With no local script, the ancient history of Nagaland is quite unclear. The earliest records of the presence of the Naga people in the region dates back to 1228 CE. However, what we do know for sure is that Nagaland was an independent state without much interaction with the outside world due to cultural barriers and geographical isolation. Life remained fairly undisturbed until the British annexed Assam in 1826 and the warrior tribes of the hills of the Assam Valley (now referred to as the Nagas) came to their notice. Over the next few decades, hostility rose as the people of Nagaland fought hard to protect their land and identity and a series of battles were fought where many British soldiers, as well as Naga warriors, lost their lives.
It was only after the Battle of Khonoma in the year 1879, that the British finally could finally claim control of what is present day Nagaland. The Rupee was introduced and the historic practices of social governance were done away with. The 19th century saw the advent of Missionaries from the West into the region who began the long process of religious conversion of the ethnic communities from Animism to Christianity.
Decades later, the World War II has a huge impact on the peace of the land for a considerable period of time. Even after that, post the independence of India, the people of Nagaland came into friction with the Indian Government as they fought for regional autonomy. These instances of conflict over and over again (British invasion, World War II and then finally against the Indian Army) lead to a lot of the traditional culture, from customs to regional architecture of the land, being burnt away over time.
From the year 1963 onwards, Nagaland was given its own statehood under the Indian constitution. As of today, 17 major tribes are officially recognised in Nagaland. Apart from these, there are numerous sub-tribes that dwell in the state.
Nagaland holds a stunning amalgamation of diverse cultures that are evident in everything from language and cuisine to attire and traditional machetes. The Hornbill Festival is an annual cultural celebration held in the beautiful state of Nagaland, India. The festival, that annually takes place from December 1 to 10, was created in 2000 to showcase the rich and unique culture of the 17 major tribes residing in the state.
Named after the revered hornbill bird, which is seen as a symbol of good luck and prosperity in Naga culture, the festival provides a platform for these tribes to come together and share their heritage through various art forms, including local music, dance, and sports. Visitors can indulge in traditional Naga cuisine, witness cultural performances, watch traditional sports like wrestling and archery and learn all about the distinct cultural diversity the state holds.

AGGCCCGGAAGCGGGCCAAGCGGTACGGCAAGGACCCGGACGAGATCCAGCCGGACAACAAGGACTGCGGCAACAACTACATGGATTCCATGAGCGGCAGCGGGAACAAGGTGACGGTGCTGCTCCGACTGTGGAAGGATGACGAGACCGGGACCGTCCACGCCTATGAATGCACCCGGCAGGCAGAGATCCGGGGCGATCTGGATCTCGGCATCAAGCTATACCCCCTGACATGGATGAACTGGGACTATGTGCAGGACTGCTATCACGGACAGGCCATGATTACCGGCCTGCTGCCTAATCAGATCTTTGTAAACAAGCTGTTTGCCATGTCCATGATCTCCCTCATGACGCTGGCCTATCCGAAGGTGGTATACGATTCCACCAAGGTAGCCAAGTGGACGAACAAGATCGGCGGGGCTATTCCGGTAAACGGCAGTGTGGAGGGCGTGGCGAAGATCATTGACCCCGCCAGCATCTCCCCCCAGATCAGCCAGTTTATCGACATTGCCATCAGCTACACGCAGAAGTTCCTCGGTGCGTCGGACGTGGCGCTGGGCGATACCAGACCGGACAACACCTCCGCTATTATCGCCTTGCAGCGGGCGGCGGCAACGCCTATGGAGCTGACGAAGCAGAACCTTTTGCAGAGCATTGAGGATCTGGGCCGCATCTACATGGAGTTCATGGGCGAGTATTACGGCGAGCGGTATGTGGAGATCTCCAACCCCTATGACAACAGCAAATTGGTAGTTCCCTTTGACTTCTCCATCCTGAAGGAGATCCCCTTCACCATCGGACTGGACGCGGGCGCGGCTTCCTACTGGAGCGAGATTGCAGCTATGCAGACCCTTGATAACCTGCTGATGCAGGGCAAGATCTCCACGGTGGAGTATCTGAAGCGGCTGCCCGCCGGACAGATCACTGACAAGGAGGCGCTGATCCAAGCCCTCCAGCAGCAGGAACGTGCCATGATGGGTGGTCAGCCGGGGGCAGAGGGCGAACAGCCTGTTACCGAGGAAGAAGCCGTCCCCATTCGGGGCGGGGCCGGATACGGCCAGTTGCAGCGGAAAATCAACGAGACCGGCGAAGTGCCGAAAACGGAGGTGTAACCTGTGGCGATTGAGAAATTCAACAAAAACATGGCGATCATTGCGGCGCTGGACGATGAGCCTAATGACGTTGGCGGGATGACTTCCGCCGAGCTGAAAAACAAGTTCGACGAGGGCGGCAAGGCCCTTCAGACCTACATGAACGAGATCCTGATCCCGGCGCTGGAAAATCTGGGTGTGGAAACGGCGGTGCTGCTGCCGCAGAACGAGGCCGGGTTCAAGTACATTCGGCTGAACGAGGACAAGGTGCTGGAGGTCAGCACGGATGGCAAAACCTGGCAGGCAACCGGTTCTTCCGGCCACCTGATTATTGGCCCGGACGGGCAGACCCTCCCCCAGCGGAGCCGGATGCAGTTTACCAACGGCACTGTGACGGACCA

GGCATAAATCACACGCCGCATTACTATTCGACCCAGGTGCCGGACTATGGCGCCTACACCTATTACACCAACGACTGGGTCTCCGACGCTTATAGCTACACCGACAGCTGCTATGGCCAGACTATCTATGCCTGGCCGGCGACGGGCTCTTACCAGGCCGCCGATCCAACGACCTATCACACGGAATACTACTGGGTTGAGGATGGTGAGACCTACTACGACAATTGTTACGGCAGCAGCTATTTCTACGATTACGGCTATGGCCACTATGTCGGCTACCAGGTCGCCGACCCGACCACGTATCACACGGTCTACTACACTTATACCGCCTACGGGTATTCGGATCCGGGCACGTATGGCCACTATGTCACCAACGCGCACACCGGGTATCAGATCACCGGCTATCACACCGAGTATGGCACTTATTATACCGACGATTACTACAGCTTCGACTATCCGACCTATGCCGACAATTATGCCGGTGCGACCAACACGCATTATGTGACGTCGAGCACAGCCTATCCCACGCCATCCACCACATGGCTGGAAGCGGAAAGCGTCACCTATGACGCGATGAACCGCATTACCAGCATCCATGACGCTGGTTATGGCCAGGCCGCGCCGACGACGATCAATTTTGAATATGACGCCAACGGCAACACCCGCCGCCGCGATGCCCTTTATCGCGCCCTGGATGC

Join us this December to witness the state of Nagaland come alive with colourful outfits, traditional boozy brews, mouth watering food, and a lot of song and dance in the Hornbill Festival.
Highlights of the trip
Organized by the Nagaland Government, and known for its lavish and exuberant displays of Naga culture and heritage. It is also called the ‘Festival of Festivals’, is a 10-day cultural fest that showcases the rich and diverse Naga ethnicity through folk dance, traditional music, local cuisine, handicrafts, and art workshops. The festival is named after the large exotic bird because it forms the center of many local folklores.
The Hornbill festival is the largest indigenous festival organized by the state government of Nagaland to promote tourism in the state. It is celebrated every year for the following reasons:
The Hornbill festival takes place in the village of Kisama, which is between the 2 villages named ‘Ki’gwema and Phe’sama’. Kisama is 12 kms away from Kohima, the capital of Nagaland.
The Hornbill festival was first held in December 2000. It is organized by the Nagaland Government to boost local tourism.
The Nagas regard the Morung as a key institution, and the heart of their social life. During their time there, the young students learn about social practices and beliefs from their elders. A morung serves as a watchtower for the village, and is built at a high altitude. Members of the Morung, watch over and protect their villages from raids and attacks.
There are numerous events held during the hornbill festival. Cultural performances from various tribes, a display of handlooms and handicrafts, cultural exchange, Naga Wresting, open contest for Naga King Chilly eating content, pineapple eating contest, World War II Rally, Village walks, treks, exploration of Dzukou Valley, rock concerts, celebration of Naga food, are only to name a few. Explore the diversity of Nagaland with ChaloHoppo.
Nagaland is inhabited by 17 major tribes along with other sub-tribes, and they have cultural performances in the Hornbill Festival. The names of the tribes are as follows: